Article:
shorter than the unproduced article.
Slight variation is present in development of the mid-dorsal and dorsolateral processes on pereonite 3. In
none of the specimens examined did the size of the pereonite 3 processes approach the equivalent processes
on pereonite 4. A few specimens had slightly (c. 1.3 x) enlarged cusps on urosomites 2 and 3.
Similar variation is present in the development of the posteroproximal cusp on coxa 4 of E. schiaparelli.
In some specimens, this cusp was represented by a small irregularity on the concave posterior margin. Usu-
ally, however, this cusp was strong and acute, with its length averaging 80% of the width of coxa 4 (n = 19).
Molecular results
Analysis of the data recovered 12 most parsimonious trees (TL = 457, CI = 0.702, HI = 30298, RI =
Characters E. schiaparelli E. similis E. macrodonta
Rostrum: head length 1:1 1:1 2:1
Antenna 1 article 2 lateral spine reaches article
3 Yes No Yes
Pereonite 1 mid-dorsal process None None Thickened posterior margin
Pereonite 2: l mid-dorsal length 1:2 1:1 1:2
Pereonite 2 mid-dorsal process None Thickened posterior
margin None
Pereonite 2 posterolateral process None Weak None
Pereonite 3 mid-dorsal process Thickened posterior margin Distinct carina Distinct carina
Pereonite 3 dorsolateral process Weak Well developed Distinct process
Dorsal teeth (carinae) Short and wide Short and wide Long and narrow
Gnathopods 1–2, carpus: propodus, 1.5: 1 1:1 1.5: 1
Pereopods 3–4, basis: merus 1: 1 1.5: 1 1: 1
Uropod 3 peduncle: rami 1: 4 1: 3 1: 3
Coxae 1–3 Broader Broader Narrow
Coxa 5 posterior spine extends to pereonite > Mid 7 Mid 6 Mid 7
Pleonite 3 mid-dorsal carina Single, upright Bilobed, keel-like with
dorsal depression Single, upright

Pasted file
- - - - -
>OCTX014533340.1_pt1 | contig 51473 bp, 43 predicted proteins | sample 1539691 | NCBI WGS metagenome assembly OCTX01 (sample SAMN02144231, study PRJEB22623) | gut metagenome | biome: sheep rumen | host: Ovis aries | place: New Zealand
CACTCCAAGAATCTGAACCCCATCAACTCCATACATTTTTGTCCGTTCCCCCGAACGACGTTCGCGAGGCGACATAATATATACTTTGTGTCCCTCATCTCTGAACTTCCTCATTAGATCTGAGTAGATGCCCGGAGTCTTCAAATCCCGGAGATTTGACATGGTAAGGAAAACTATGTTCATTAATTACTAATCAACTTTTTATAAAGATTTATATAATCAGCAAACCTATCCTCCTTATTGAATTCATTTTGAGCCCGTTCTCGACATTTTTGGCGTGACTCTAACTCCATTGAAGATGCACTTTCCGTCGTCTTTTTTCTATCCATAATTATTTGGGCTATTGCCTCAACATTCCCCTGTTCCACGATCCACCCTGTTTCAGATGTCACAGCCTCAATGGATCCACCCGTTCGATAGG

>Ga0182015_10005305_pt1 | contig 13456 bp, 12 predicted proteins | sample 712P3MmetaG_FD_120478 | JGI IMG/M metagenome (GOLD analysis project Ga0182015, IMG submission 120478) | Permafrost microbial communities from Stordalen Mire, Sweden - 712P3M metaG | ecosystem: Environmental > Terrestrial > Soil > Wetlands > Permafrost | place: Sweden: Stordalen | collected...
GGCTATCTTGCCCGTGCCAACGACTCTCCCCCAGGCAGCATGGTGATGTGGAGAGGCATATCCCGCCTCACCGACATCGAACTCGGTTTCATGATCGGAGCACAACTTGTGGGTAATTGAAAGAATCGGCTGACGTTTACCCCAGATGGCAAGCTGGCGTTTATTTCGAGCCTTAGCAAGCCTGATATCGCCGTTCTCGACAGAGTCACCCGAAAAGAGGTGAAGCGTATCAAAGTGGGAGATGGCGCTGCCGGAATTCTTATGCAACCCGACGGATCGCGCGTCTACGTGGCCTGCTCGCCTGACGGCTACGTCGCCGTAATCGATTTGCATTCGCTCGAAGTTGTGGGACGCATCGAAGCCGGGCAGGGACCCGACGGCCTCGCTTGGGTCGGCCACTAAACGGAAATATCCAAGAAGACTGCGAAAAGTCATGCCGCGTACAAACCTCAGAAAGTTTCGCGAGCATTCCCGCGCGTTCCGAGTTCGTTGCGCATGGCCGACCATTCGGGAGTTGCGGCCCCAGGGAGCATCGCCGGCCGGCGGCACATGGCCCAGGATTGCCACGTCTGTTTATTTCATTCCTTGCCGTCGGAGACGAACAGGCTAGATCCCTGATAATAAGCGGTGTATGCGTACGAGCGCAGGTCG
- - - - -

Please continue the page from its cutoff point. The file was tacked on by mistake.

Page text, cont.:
Basis of pereonite 5 Straight Straight Concave
Posterior margin of coxae 6–7 Rounded Straight Rounded, convex
Zootaxa 1402 © 2007 Magnolia Press · 33
0.717, RC = 0.503). The strict consensus and bootstrap values greater than 50% are shown in Fig. 8. Analysis
of the partial COI gene showed a 0–2.19% sequence divergence within the E. schiaparelli specimens (Table 2,
Fig. 8) and that these specimens form a distinct clade within Epimeria. This divergence within E. schiaparelli
is much less than this group’s divergence from E. macrodonta (8.93–8.38%), the most closely related species.
Divergences between other species were much larger (e.g., 12.02% divergence for E. similis and E. macro-
donta (Table 2, Fig. 8)) further supporting the conspecificity of all specimens identified as E. schiaparelli,
despite conspicuous variation in some morphological characters.
TABLE 2. Uncorrected genetic COI distances (549 bases analysed).
Validity of Epimeria similis and E. macrodonta
The identities of Epimeria macrodonta and E. similis have long been confused. This confusion started
with Walkers (1906) very short original description of E. macrodonta. Walker’s (1907) later, more detailed
description and illustrations of this species referred to four specimens from two collections from the Antarctic
Peninsula that constitute the syntype series. Examination of the syntypes, now held at the Natural History
Museum, London, revealed one dissected specimen with most mouthparts and coxae missing. Further, the
largest of the four specimens (Natural History Museum, London, labelled “No 13”) differs appreciably from
number E. reoproi AB CDEF GHI JKL
A—E. macrodonta AF451343 10.75
B—E. similis AF451346 11.66 12.02
C—E. schiaparelli
(NIWA18181) AM176763 11.11 8.93 12.93
D—E. schiaparelli
(NIWA18184) AM176764 11.48 8.56 13.12 1.64
E—E. schiaparelli
(NIWA18180) AM398942 11.11 8.38 12.57 0.55 1.09
F—E. schiaparelli
(NIWA18178) AM176765 11.29 8.74 13.66 2.19 1.64 1.64
G—E. schiaparelli
(NIWA18179) AM176767 11.48 8.56 13.12 1.28 1.09 0.73 1.64
H—E. schiaparelli
(NIWA18185) AM176768 11.32 8.40 12.78 0.73 0.91 0.18 1.46 0.55
I—E. schiaparelli
(NIWA18183) AM176769 11.14 8.40 12.60 0.55 1.09 0.00 1.64 0.73 0.18
J—E. schiaparelli
(NIWA18198) AM176770 11.32 8.40 12.96 1.46 0.18 0.91 1.46 0.91 0.73 0.91
K—E. schiaparelli